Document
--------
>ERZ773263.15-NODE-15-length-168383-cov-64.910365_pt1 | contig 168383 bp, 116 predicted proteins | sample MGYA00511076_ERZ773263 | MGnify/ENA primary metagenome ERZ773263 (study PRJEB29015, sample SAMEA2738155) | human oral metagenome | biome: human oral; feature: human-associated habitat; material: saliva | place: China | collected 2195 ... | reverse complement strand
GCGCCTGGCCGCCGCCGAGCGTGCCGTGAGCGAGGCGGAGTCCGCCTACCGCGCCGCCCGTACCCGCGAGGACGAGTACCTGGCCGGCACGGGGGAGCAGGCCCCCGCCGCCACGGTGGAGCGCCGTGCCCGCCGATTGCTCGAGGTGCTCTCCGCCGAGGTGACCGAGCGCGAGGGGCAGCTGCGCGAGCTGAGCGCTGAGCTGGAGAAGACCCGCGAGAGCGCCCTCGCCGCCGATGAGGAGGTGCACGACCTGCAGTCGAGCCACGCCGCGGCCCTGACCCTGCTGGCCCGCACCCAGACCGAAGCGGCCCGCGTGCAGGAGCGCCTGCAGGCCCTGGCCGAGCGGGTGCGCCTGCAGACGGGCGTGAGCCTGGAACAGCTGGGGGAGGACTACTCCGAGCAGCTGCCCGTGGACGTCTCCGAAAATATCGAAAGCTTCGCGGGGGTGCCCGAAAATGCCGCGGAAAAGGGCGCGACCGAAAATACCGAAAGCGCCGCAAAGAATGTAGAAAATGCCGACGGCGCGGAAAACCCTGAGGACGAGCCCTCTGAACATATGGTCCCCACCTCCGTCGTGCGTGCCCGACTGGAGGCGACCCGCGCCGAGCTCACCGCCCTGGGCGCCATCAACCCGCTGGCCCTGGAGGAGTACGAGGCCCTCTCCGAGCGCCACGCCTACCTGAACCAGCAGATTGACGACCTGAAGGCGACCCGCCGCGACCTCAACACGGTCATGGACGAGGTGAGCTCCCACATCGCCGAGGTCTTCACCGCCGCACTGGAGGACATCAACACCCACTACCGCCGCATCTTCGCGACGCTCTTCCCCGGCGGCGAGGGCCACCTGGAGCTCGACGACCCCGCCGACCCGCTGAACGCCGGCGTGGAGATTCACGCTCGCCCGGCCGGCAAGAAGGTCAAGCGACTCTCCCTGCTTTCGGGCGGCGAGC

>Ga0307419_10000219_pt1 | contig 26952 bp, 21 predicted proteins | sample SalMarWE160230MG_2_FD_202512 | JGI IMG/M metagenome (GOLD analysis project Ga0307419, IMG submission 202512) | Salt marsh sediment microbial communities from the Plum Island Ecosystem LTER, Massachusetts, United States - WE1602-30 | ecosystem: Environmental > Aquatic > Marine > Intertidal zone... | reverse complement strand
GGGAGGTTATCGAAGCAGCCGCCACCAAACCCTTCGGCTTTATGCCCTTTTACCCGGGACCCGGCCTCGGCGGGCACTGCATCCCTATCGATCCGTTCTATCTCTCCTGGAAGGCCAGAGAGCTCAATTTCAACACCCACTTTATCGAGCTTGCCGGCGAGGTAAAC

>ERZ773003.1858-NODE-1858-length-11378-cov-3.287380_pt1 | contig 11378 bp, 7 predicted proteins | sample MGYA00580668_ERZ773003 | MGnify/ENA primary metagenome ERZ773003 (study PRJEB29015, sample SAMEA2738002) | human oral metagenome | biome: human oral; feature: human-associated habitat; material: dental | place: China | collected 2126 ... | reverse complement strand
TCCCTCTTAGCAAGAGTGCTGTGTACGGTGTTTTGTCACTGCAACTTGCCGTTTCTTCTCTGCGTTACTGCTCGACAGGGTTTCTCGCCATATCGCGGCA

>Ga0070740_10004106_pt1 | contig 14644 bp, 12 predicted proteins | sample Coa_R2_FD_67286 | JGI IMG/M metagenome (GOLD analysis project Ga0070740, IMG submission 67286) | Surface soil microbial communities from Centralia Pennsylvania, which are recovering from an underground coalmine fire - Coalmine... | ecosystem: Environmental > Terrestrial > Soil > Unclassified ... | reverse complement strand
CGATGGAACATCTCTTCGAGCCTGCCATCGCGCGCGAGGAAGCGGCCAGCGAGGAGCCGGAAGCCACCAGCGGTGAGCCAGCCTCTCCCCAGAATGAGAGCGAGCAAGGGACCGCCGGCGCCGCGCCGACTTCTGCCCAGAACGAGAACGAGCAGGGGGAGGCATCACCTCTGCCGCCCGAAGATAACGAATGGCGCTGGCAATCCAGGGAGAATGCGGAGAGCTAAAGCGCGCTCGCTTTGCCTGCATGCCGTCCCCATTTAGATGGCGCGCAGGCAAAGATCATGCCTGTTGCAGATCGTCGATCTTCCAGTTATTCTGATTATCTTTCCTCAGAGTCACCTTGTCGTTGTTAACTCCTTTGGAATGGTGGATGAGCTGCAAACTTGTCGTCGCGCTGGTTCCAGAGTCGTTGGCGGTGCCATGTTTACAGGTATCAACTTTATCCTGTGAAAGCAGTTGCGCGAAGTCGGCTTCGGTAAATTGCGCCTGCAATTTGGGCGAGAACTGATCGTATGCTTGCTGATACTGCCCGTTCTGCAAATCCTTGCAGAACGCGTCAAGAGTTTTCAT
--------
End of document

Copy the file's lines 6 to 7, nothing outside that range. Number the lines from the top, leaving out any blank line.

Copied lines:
TCCCTCTTAGCAAGAGTGCTGTGTACGGTGTTTTGTCACTGCAACTTGCCGTTTCTTCTCTGCGTTACTGCTCGACAGGGTTTCTCGCCATATCGCGGCA

>Ga0070740_10004106_pt1 | contig 14644 bp, 12 predicted proteins | sample Coa_R2_FD_67286 | JGI IMG/M metagenome (GOLD analysis project Ga0070740, IMG submission 67286) | Surface soil microbial communities from Centralia Pennsylvania, which are recovering from an underground coalmine fire - Coalmine... | ecosystem: Environmental > Terrestrial > Soil > Unclassified ... | reverse complement strand